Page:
Time-based releases are good for community
There was a bit of discussion lately on feature-based vs. time-based release schedules in OpenStack, and here are my thoughts on it. In a feature-based release cycle, you release when a given set of features is implemented, while in a time-based release cycle, you release at a predetermined date, with whatever is ready at the time.
Release early, release often
One the basic principles in open source (and agile) is to release early and release often. This allows fast iterations, which avoid the classic drawbacks of waterfall development. If you push that logic to the extreme, you can release at every commit: that is what continuous deployment is about. Continuous deployment is great for web services, where there is only one deployment of the software and it runs the latest version.
OpenStack projects actually provide builds (and packages) for every commit made to development trunk, but we don’t call them releases. For software that has multiple deployers, having “releases” that combine a reasonable amount of new features and bugfixes is more appropriate. Hence the temptation of doing feature-based releases: release often, whenever the next significant feature is ready.
Frequent feature-based releases
The main argument of supporters of frequent feature-based releases is that time-based cycles are too long, so they delay the time it takes for a given feature to be available to the public. But time-based isn’t about “a long time”. It’s about “a predetermined amount of time”. You can make that “predetermined amount of time” as small as needed…
Supporters of feature-based releases say that time-based releases are good for distributions, since those have limited bearing on the release cycles of their individual subcomponents. I’d argue that time-based releases are always better, for anyone that wants to do open development in a community.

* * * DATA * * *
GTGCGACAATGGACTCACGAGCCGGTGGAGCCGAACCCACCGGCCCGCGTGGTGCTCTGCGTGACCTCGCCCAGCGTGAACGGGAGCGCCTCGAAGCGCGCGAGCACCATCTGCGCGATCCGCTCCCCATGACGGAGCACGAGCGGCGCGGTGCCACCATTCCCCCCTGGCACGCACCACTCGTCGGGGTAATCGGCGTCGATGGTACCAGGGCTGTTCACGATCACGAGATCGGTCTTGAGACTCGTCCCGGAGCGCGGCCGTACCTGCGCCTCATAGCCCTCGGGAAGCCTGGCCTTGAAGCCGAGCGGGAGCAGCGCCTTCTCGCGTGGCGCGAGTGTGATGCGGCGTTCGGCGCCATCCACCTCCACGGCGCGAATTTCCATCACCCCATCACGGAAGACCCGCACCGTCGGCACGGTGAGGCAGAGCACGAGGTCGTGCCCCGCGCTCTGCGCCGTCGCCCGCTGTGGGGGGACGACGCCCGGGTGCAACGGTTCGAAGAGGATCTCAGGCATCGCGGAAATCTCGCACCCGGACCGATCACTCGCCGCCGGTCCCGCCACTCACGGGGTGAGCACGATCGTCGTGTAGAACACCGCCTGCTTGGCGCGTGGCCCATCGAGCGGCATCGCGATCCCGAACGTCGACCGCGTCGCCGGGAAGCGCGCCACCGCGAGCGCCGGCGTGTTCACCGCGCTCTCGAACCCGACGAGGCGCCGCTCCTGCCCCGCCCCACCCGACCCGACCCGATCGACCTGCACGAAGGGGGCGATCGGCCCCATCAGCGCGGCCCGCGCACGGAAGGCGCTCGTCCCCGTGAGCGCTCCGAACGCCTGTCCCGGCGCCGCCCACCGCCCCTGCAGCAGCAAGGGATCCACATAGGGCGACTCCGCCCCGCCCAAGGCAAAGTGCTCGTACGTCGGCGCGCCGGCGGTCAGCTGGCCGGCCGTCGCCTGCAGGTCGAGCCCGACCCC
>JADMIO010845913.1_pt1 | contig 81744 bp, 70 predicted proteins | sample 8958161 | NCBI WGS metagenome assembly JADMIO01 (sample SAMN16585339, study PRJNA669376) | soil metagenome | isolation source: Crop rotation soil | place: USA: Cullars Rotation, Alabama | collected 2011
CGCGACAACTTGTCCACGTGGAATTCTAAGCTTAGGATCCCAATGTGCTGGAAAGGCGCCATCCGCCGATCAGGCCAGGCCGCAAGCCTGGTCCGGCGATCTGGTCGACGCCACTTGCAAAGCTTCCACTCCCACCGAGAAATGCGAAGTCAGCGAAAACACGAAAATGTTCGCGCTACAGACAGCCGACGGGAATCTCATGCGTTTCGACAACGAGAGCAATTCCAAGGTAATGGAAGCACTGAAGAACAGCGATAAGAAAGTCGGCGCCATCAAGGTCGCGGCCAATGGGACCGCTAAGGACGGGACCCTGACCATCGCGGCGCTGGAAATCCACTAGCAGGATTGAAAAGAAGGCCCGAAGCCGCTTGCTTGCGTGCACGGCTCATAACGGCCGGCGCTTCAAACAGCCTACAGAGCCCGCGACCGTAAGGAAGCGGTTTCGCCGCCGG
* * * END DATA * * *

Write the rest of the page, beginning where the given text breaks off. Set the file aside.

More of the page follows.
Time-based releases as a community enabler
If you work with a developer community rather than with a single-company development group, the project doesn’t have full control over its developers, but just limited influence. Doing feature-based releases is therefore risky, since you have no idea how long it will take to have a given feature implemented. It’s better to have frequent time-based releases (or milestones), that regularly delivers to a wider audience what happens to be implemented at a given, predetermined date.
If you work with an open source community rather than with a single-company product team, you want to help the different separate stakeholders to synchronize. Pre-announced release dates allow everyone (developers, testers, distributions, users, marketers, press…) to be on the same line, following the same cadence, responding to the same rhythm. It might be convenient for developers to release “whenever it makes sense”, but the wider community benefits from having predictable release dates.
It’s no wonder that most large open source development communities switched from feature-based releases to time-based releases: it’s about the only way to “release early, release often” with a large community. And since we want the OpenStack community to be as open and as large as possible, we should definitely continue to do time-based releases, and to announce the schedule as early as we can.